Smart Home Assessment and Intervention: We also have several large grants from the National Institute of Health (NIH), the National Science Foundation (NSF) and the Department of Defense (DOD) to support collaborative work with computer scientists and engineers. This work involves developing smart environments and portable technologies for health monitoring and assistance. We are conducting a 5-year longitudinal study of older adults performing daily activities in their own smart homes. By tracking residents’ daily behavior over a long period, we are working to develop intelligent software that can perform automated functional assessment and identify trends that are indicators of acute health changes (e.g., infection, injury) and slower progressive decline (e.g., dementia). We are also working to improve overall health and well-being of residents by delivering prompt-based interventions that support functional independence and promote healthy lifestyle behaviors (e.g., social contact, exercise, regular sleep). In addition, we are working to improve our paper-and pencil notebook by creating a digital memory notebook (DMN) and allowing for real-time intervention by developing a smart home / DMN partnership. Such a partnership would facilitate continued use of a DMN to support functional independence through activity recognition and context-aware prompting, and would offer improved interfaces over the pen-and-paper versions. Most recently, with support from NSF, we will be adding a robotics component to our smart home and intervention work. In addition, we will be experimenting with a clinician in the loop to better understand how to capture acute health care changes with our smart home technology.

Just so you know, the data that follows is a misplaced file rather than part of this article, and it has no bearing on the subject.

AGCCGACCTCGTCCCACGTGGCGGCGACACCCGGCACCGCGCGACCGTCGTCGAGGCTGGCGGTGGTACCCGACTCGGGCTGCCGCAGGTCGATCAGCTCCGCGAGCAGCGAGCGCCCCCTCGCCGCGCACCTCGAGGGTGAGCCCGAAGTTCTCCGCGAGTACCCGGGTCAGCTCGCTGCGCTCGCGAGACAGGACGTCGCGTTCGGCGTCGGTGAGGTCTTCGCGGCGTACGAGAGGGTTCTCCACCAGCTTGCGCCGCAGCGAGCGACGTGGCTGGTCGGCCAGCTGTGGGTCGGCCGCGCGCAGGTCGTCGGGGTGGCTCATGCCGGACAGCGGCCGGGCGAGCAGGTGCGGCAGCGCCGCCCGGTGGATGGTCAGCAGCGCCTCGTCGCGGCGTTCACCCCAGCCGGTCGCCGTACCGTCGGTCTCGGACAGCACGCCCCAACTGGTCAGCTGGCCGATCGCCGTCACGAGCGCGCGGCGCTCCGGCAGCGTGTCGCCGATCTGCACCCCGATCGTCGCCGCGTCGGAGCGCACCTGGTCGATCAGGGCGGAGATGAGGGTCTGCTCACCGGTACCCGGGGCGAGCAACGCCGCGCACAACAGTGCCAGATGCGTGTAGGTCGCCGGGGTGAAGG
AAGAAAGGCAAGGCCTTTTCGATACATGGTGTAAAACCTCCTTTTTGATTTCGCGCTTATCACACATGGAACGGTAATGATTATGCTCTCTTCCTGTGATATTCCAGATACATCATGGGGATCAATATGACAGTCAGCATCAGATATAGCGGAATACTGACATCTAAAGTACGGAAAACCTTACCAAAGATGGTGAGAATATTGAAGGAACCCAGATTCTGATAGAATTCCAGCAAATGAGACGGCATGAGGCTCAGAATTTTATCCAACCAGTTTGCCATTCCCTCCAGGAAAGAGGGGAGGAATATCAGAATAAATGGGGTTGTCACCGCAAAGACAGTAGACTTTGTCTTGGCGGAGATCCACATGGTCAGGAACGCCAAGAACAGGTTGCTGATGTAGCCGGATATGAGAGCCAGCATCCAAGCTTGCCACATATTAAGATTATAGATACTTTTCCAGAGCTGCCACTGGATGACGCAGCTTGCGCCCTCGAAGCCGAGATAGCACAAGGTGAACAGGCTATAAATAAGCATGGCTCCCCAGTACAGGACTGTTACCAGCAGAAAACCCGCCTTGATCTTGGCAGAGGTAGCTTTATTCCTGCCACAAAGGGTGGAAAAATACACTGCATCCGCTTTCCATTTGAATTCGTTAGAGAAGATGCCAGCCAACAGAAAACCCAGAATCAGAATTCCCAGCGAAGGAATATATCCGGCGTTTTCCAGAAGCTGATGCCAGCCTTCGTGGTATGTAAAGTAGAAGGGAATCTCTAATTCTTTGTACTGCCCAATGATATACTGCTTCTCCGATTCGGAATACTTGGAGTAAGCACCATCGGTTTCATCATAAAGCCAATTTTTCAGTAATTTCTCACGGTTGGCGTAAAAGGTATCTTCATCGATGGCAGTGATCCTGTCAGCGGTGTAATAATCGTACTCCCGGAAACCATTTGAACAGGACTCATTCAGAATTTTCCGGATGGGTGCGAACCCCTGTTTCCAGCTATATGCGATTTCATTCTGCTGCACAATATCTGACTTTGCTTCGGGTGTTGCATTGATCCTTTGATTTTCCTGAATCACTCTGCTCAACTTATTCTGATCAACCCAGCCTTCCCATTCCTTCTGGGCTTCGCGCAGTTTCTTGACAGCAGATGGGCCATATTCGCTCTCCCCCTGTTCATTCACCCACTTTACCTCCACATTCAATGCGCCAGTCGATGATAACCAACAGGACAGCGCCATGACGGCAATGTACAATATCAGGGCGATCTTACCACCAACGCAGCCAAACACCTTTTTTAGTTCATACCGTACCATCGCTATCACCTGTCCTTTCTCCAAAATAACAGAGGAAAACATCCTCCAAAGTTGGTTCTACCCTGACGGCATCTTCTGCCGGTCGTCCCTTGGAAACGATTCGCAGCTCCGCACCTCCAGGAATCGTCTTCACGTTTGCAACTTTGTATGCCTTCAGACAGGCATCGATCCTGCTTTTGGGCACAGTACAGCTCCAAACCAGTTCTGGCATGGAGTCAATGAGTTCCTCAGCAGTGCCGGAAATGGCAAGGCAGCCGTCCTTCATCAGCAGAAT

Preventative Intervention Work: Accumulating evidence suggests that engaging in healthy lifestyle behaviors may slow cognitive and physical decline and promote brain neuroplasticity. We are currently piloting a scalable 7-week holistic brain health intervention being administered in a group format. Middle-aged and older adult participants are being presented with information about healthy lifestyle factors that can influence cognitive aging (e.g., exercise, nutrition, sleep hygiene, social engagement). We are also using wearable technologies to track factors such as activity level and sleep and collecting blood biomarker and genomic data to explore as possible moderator variables. This work builds on a group problem-solving model that we have successfully used in prior work to help teach individuals with MCI and their care-partners to integrate new memory strategies into their everyday lives. In addition we are investigating the relationship between personality characteristics and health-related behaviors. In other prevention work, we are working to better understand the types of compensatory strategies (e.g., external aids, routine, assistive technologies) that individuals utilize in their homes to maintain their independence. We are testing individuals in their own homes and observing their completion of everyday task of daily living. We are comparing this data with laboratory-based neuropsychological data as well as with sensor-based technology. We expect that this work will lead to the development of more ecologically valid neuropsychological tasks that will better predict real-world functioning. We also expect this work will inform interventions for assisting older adults and individuals with cognitive impairment to maintain their independence.